In fiscal year 1982, the Department of Transportation and Related Agencies Appropriation Act (Public Law 97-102) made $5 million available for rural technical assistance. Congress instructed that the funding be used to provide technical assistance to help rural local governments provide roads that met the growing demands placed upon them by urban expansion and increased truck loads.
In fiscal year 1983, Congress directed that the funding be used to develop a program and implementation schedule identifying the special needs of rural transportation and ways to meet those needs. This program was to be implemented under the provisions of 23 United States Code (U.S.C.) 104(a). FHWA was designated as the lead agency for the program because of its experience with rural roads and network of division offices.
The Rural Technical Assistance Program, the predecessor to LTAP, was originally funded at $5 million per year through 1985. These funds were included as a "set aside" in FHWA's budget request to Congress for General Operating and Expenses (GOE). RTAP began in October 1982 with ten centers as a pilot program.
Gradually, additional centers joined the program. In order to extend the program coverage with the available dollars, a requirement that funds used in the center be matched on a 50/50 basis was implemented in fiscal year 1987.
The Intermodal Surface Transportation Efficiency Act (ISTEA) of 1991 renewed the program and widened its scope to include urban areas with populations up to 1 million and promised funding at $6 million per year through 1997. This new "contract authority" was additive to that which continued to be available through the annual GOE appropriation.
Thus, RTAP became the Local Technical Assistance Program (LTAP). This new authorization also emphasized intergovernmental transportation planning as well as travel and tourism, for American Indian tribal governments, through training and technical assistance.
From its beginning of 10 centers, LTAP is now a nationwide system of 57 centers, located in universities and state highway agencies, serving each state and Puerto Rico (except the District of Columbia). Six Tribal Technical Assistance (TTAP) centers serve American Indian Tribal Governments.
The Transportation Equity Act for the 21st Century (TEA-21) continued the program as follows:
The Secretary shall carry out a local technical assistance program that will provide access to surface transportation technology to
highway and transportation agencies in urbanized areas with populations of between 50,000 and 1,000,000 individuals;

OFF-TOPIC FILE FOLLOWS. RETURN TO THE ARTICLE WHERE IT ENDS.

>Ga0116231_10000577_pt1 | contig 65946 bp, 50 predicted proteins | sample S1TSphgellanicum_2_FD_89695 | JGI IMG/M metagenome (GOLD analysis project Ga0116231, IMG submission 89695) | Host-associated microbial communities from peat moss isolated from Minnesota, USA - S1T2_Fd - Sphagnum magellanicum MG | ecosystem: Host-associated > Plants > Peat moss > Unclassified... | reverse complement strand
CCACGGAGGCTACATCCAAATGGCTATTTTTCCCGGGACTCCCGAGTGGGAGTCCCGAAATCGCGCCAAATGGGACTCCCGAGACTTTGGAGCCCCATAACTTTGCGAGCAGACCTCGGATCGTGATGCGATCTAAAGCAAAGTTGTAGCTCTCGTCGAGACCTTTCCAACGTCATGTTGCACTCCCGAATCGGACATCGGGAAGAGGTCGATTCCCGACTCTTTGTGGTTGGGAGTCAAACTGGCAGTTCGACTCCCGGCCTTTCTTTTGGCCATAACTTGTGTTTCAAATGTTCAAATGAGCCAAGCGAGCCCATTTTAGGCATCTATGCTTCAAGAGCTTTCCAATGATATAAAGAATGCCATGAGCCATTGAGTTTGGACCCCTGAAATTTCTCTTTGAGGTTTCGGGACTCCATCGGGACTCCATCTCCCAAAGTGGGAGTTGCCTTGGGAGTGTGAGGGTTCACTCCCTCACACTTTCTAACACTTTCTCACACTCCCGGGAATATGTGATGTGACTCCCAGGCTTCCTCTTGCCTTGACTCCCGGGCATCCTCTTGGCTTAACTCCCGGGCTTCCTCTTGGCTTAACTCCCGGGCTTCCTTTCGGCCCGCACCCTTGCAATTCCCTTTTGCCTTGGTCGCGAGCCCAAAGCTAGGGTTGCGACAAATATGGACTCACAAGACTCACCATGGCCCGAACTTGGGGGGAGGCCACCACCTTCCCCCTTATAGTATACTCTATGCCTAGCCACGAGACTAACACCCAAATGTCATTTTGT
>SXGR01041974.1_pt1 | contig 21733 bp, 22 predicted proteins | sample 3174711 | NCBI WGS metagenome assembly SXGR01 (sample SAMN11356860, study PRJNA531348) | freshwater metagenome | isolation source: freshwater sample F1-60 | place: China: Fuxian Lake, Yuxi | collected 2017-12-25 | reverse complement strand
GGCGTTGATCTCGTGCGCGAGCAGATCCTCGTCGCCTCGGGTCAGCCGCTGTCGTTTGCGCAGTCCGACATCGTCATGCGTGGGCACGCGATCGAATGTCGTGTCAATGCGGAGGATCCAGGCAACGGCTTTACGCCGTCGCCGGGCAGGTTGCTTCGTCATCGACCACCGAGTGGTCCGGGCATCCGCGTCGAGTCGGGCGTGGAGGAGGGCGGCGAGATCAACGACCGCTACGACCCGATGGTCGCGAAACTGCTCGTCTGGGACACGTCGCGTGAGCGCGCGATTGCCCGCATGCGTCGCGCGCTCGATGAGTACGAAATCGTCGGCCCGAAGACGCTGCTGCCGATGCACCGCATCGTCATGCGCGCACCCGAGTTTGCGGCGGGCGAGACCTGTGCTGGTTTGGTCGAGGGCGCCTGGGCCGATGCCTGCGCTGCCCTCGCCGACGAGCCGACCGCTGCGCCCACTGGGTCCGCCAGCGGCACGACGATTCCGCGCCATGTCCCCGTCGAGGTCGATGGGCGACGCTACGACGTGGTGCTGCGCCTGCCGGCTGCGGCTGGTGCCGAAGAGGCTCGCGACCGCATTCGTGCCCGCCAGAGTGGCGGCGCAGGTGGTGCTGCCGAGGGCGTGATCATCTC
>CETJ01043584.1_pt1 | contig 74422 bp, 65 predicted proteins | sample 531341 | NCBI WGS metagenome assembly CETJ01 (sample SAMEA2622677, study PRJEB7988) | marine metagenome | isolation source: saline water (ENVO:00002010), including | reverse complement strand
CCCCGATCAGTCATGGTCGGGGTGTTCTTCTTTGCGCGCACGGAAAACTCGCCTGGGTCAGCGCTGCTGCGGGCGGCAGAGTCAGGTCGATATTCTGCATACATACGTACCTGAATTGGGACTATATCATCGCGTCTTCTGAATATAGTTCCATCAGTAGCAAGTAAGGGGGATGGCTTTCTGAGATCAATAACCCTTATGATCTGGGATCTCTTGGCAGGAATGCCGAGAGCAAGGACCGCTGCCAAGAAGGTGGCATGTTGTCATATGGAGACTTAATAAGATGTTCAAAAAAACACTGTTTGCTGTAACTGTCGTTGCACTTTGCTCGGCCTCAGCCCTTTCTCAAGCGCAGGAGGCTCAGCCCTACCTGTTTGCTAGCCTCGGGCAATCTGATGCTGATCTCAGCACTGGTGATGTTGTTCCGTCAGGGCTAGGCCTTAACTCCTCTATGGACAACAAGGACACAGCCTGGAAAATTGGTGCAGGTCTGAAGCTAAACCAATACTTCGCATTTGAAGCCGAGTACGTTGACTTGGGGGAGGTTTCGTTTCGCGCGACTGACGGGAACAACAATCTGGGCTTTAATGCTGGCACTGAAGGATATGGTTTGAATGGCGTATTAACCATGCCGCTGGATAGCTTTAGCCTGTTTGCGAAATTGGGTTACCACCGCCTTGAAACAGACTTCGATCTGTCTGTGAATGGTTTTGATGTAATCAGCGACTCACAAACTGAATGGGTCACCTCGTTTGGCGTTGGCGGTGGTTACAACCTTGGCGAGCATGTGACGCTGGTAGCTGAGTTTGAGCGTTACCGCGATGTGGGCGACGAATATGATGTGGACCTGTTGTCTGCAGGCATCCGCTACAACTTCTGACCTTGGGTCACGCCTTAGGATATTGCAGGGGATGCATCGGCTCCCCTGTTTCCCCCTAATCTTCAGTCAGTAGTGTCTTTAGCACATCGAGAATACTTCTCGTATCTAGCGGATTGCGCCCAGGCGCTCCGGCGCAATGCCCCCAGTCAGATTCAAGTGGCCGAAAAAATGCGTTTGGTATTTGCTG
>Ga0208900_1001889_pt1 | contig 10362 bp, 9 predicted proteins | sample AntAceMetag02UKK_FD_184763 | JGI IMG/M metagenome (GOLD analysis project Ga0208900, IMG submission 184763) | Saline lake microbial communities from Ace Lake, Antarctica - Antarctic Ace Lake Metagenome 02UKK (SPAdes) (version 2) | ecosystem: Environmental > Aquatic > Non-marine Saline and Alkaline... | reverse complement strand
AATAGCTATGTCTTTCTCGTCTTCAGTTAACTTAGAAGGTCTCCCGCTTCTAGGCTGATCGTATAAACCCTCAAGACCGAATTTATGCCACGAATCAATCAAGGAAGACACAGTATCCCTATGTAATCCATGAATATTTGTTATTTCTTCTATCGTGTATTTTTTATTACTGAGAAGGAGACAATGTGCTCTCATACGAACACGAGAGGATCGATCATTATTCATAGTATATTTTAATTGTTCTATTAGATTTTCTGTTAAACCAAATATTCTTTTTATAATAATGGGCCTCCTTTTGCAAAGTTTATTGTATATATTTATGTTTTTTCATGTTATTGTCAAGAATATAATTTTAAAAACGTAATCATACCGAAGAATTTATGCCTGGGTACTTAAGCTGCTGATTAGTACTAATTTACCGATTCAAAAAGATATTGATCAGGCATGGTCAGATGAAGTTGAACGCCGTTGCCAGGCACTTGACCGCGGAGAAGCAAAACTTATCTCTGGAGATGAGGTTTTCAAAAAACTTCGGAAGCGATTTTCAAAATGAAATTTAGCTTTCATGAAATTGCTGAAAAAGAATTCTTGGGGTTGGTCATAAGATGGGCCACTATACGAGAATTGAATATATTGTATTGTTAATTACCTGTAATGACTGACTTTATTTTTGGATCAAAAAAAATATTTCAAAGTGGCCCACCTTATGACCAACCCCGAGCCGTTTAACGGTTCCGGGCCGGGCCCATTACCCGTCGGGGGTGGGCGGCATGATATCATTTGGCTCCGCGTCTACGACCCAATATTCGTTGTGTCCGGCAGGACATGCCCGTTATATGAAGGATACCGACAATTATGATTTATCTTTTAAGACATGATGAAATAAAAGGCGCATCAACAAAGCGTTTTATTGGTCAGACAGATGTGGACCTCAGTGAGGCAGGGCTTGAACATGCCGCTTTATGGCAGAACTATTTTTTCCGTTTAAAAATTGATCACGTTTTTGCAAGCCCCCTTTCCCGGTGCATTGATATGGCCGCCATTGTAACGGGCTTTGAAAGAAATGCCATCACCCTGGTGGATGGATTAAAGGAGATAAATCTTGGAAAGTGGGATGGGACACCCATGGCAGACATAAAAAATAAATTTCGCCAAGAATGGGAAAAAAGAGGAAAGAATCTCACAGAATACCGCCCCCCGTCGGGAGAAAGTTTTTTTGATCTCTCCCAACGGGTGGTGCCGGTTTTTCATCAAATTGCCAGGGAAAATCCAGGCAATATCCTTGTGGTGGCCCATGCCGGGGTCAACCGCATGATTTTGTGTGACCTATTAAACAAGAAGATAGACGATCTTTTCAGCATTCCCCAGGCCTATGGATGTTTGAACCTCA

highway and transportation agencies in rural areas; and
contractors that do work for the agencies.
The Secretary may make grants and enter into cooperative agreements and contracts to provide education and training, technical assistance, and related support services to
assist rural, local transportation agencies and tribal governments, and the consultants and construction personnel working for the agencies and governments, to
develop and expand their expertise in road and transportation areas (including pavement, bridge, concrete structures, safety management systems, and traffic safety countermeasures);
improve roads and bridges;
enhance programs for the movement of passengers and freight; and intergovernmental transportation planning and project selection; and
deal effectively with special transportation-related problems by preparing and providing training packages, manuals, guidelines, and technical resource materials;
develop technical assistance for tourism and recreational travel;
identify, package, and deliver transportation technology and traffic safety information to local jurisdictions to assist urban transportation agencies in developing and expanding their ability to deal effectively with transportation-related problems;
operate, in cooperation with State transportation departments and universities
local technical assistance program centers designated to provide transportation technology transfer services to rural areas and to urbanized areas with populations of between 50,000 and 1,000,000 individuals; and
local technical assistance program centers designated to provide transportation technical assistance to Indian tribal governments;
and allow local transportation agencies and tribal governments, in cooperation with the private sector, to enhance new technology implementation.
Congress approves continued funding for LTAP/TTAP as part of the federal-aid highway bill, the Safe Accountable Efficient Transportation Equity Act—A Legacy for Users (SAFETEA-LU) (Public Law 109-59, Title V Section 5204(b)). Annual funding for the program was increased to $11.1 million through fiscal year 2009.
Moving Ahead for Progress in the 21st Century Act (P.L. 112-141), was signed into law by President Obama on July 6, 2012. Funding surface transportation programs at over $105 billion for fiscal years (FY) 2013 and 2014, MAP-21 is the first long-term highway authorization enacted since 2005.
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